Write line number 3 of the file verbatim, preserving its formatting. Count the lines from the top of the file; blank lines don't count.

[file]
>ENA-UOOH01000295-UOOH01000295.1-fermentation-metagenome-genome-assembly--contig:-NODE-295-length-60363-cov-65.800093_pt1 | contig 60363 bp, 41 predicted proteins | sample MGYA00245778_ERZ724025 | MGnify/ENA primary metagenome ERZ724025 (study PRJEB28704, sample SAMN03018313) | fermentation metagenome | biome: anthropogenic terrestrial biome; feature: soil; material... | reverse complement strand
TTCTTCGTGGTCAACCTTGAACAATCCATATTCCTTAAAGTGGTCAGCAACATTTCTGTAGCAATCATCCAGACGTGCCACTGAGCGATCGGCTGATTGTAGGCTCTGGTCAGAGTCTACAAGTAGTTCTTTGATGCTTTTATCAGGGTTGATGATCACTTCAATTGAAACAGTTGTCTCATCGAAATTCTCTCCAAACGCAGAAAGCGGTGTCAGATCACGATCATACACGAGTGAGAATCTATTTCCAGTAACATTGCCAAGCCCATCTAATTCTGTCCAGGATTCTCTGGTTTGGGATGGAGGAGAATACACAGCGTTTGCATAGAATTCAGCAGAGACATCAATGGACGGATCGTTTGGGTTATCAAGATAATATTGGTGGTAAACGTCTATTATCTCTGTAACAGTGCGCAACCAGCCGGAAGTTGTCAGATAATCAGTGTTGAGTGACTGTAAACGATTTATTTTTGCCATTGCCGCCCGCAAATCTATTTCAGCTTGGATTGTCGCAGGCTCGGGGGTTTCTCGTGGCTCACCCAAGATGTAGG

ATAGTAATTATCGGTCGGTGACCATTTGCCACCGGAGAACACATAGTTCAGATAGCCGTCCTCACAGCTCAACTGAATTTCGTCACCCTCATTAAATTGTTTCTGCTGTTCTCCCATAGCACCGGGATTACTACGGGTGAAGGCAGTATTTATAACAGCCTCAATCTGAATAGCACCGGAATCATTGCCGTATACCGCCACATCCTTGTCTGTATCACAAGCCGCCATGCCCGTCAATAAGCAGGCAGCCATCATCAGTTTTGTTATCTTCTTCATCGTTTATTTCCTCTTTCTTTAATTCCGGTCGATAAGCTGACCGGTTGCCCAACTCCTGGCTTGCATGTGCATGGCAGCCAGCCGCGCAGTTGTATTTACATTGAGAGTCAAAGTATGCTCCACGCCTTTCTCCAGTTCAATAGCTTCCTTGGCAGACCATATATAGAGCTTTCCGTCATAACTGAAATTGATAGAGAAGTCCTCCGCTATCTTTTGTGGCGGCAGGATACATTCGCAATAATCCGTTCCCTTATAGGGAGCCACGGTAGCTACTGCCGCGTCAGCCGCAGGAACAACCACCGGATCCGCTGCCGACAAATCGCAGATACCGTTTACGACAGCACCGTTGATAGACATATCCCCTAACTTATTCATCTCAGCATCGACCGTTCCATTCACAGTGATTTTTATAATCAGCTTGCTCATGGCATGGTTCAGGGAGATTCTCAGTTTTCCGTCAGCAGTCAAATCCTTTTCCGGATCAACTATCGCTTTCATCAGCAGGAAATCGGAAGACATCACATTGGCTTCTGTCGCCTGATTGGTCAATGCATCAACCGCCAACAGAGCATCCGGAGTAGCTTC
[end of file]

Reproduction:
ATAGTAATTATCGGTCGGTGACCATTTGCCACCGGAGAACACATAGTTCAGATAGCCGTCCTCACAGCTCAACTGAATTTCGTCACCCTCATTAAATTGTTTCTGCTGTTCTCCCATAGCACCGGGATTACTACGGGTGAAGGCAGTATTTATAACAGCCTCAATCTGAATAGCACCGGAATCATTGCCGTATACCGCCACATCCTTGTCTGTATCACAAGCCGCCATGCCCGTCAATAAGCAGGCAGCCATCATCAGTTTTGTTATCTTCTTCATCGTTTATTTCCTCTTTCTTTAATTCCGGTCGATAAGCTGACCGGTTGCCCAACTCCTGGCTTGCATGTGCATGGCAGCCAGCCGCGCAGTTGTATTTACATTGAGAGTCAAAGTATGCTCCACGCCTTTCTCCAGTTCAATAGCTTCCTTGGCAGACCATATATAGAGCTTTCCGTCATAACTGAAATTGATAGAGAAGTCCTCCGCTATCTTTTGTGGCGGCAGGATACATTCGCAATAATCCGTTCCCTTATAGGGAGCCACGGTAGCTACTGCCGCGTCAGCCGCAGGAACAACCACCGGATCCGCTGCCGACAAATCGCAGATACCGTTTACGACAGCACCGTTGATAGACATATCCCCTAACTTATTCATCTCAGCATCGACCGTTCCATTCACAGTGATTTTTATAATCAGCTTGCTCATGGCATGGTTCAGGGAGATTCTCAGTTTTCCGTCAGCAGTCAAATCCTTTTCCGGATCAACTATCGCTTTCATCAGCAGGAAATCGGAAGACATCACATTGGCTTCTGTCGCCTGATTGGTCAATGCATCAACCGCCAACAGAGCATCCGGAGTAGCTTC